A Pembrokeshire school is to go ahead with an experiment of teaching some pupils in single sex classes.
Mr Ciccoti hopes the experiment will run for the full academic year
Around 120 Year Eight youngsters will be split into boys' and girls' groups for certain lessons when they return to Pembroke School later this week.
The trial is aimed at improving the performance of both sexes in English, history, maths and the sciences.
The comprehensive school has noticed that boys are generally doing better than girls, bucking the national trend.
Parents have been asked for their permission to run the scheme.
Around half the 12 and 13-year-olds in Year Eight will be taught in single sex classes with the rest continuing in mixed lessons to provide a comparison.
Head teacher Frank Ciccotti said: "There were no objections from any of the parents in that half of the year group.
"Interestingly the only objections were from parents of high- achieving boys."
The move follows research by one of the teachers at the school who found that girls at the comprehensive were under-achieving in certain subjects.
Mr Ciccotti said it was surprising as girls at that age tended to be more mature than boys.
"South Pembrokeshire is unusual when compared nationally in that girls under-perform compared to boys.
"Overall we have seen an improvement in the girls this year but they still lag behind the gender gap for Wales," he explained.
"The parents of the girls think it is a good idea because girls tend to mature more at that age.
"The parents of boys are less so. They are afraid that if you concentrate the boys together you will concentrate the silliness."
He said there was evidence boys responded better to competition and close monitoring, while girls preferred longer term targets and group projects so different teaching methods would be used.
He said each department had been told it could revert to mixed lessons if teachers believed it was not working.
"I've allowed them to come out of it if it's a disaster," added Mr Ciccotti.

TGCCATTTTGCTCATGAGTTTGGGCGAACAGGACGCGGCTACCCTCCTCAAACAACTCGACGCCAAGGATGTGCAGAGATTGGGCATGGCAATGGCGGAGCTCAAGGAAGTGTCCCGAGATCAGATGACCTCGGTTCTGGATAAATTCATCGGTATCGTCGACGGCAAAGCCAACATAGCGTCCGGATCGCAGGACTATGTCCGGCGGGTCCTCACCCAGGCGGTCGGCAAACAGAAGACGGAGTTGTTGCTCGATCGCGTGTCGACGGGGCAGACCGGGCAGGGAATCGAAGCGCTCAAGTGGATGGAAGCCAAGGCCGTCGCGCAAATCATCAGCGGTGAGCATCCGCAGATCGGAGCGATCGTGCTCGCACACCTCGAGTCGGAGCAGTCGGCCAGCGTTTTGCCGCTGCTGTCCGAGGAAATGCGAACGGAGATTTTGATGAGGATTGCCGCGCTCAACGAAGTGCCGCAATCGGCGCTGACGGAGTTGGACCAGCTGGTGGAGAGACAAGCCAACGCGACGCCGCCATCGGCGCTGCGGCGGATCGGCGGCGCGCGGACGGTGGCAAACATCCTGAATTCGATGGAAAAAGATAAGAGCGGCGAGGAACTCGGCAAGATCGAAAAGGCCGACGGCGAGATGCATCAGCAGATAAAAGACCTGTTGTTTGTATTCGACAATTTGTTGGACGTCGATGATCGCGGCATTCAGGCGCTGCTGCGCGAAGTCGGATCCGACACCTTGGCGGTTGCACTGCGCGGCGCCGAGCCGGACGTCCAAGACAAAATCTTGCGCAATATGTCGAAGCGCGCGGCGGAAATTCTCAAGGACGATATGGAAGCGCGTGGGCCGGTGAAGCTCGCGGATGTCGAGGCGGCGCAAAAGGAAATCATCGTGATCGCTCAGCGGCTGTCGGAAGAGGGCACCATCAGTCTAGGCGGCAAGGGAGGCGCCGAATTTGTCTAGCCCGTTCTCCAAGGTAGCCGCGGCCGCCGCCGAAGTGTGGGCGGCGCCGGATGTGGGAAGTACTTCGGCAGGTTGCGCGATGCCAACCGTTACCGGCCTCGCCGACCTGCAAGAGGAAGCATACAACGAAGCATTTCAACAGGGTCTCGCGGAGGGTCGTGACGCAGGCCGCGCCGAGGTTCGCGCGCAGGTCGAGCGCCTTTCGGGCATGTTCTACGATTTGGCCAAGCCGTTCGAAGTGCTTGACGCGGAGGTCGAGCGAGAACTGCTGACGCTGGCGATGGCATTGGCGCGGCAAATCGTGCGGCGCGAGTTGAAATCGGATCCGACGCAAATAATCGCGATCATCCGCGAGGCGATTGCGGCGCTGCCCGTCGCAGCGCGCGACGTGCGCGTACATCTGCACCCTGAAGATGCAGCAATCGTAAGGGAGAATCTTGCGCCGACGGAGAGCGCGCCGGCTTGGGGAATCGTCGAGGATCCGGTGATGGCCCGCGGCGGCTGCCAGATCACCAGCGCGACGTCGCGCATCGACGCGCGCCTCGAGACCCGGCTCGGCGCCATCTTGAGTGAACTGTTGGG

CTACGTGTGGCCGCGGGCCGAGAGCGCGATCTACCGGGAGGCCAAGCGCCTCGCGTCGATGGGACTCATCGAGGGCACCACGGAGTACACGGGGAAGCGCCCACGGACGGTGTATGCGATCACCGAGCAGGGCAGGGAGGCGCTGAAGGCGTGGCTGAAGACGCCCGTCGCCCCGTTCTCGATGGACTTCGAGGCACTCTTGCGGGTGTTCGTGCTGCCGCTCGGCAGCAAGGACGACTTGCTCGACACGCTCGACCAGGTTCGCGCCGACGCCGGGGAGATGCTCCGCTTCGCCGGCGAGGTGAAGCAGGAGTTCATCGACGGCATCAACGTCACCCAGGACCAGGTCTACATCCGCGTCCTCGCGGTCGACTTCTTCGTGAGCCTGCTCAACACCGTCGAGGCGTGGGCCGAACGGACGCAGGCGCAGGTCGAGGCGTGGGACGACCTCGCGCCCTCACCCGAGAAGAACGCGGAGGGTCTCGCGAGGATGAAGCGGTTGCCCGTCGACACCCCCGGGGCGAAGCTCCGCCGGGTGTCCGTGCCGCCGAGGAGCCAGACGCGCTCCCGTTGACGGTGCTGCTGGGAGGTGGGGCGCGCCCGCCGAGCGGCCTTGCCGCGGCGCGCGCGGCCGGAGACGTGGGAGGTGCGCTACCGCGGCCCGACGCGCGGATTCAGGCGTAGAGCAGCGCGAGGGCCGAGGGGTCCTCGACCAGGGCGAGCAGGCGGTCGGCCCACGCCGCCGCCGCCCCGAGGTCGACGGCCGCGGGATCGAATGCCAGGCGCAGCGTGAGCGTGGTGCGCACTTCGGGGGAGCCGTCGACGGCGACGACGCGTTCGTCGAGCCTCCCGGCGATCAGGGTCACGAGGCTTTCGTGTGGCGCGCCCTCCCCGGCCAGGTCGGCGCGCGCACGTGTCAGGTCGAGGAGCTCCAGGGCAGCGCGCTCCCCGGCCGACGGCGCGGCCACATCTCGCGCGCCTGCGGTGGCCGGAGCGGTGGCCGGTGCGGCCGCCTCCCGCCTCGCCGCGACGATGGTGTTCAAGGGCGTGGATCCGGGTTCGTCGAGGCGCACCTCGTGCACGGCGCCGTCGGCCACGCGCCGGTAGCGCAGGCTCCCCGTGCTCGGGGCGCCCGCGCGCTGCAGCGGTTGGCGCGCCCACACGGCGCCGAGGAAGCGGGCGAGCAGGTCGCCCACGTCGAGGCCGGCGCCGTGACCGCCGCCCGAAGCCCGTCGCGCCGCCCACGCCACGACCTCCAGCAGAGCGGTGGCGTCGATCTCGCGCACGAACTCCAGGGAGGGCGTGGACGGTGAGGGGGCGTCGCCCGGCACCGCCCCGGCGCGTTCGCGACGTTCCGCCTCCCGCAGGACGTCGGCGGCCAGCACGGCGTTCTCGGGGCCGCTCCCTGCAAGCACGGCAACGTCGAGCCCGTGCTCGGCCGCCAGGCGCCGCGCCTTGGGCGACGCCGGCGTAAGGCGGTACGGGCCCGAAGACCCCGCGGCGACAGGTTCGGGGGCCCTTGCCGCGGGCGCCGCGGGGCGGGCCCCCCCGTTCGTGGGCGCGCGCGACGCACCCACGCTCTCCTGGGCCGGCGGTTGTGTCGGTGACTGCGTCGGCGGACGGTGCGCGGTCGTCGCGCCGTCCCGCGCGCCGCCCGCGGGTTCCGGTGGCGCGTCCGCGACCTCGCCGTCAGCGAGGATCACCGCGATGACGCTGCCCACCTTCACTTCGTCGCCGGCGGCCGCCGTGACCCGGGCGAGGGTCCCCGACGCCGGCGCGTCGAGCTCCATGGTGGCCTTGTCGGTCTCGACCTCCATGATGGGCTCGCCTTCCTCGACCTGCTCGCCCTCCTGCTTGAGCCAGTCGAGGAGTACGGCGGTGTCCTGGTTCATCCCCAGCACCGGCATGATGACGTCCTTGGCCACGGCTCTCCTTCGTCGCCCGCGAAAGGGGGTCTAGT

"I don't think it will be a disaster and I would like it to run for the academic year."
Why is it that anglo-saxon countries believe single sex education provides advantages? In Italy single sex schools can be counted on the fingers of one hand, while the rest of us are educated in mixed schools, and there are no differences in achievement between genders. As a 17-year-old I spent a term at a girls' school in England, and the most striking difference was the social and emotional immaturity of girls that had been shut away from boys since before puberty (it was an 11-18 boarding school).
Elisa Menardo, Italy
Why do children have to be seen as 'boys' and 'girls'? Why aren't they treated as 'children' and all educated the same?
Jackie Hogarty, Eversley, Hampshire
I was educated for two years in a single gender secondary school and later for two more years in a mixed gender secondary school comprising of the students from the school I attended and an all girls' school in close proximity. I found that I was initially "distracted" by the girls, but the distraction subsided after about 10 months to a level that (in retrospect) I feel did not dramatically interfere detrimentally with my education. The amalgamation of the single gender schools in my case, did present me with additional social pressures that I had previously not had to deal with in secondary education. This is no doubt part of developing social skills between genders, but I am sure that this addition to school life could be avoided by attending single gender schools without significant detriment to inter-gender social skills in the long term. I personally found that the single gender schooling I received focused my attention upon learning more than in the mixed gender school, which (although still focusing my attention on education) directed more of my thoughts and energies into a more complex social structure, with greater social pressures and distractions.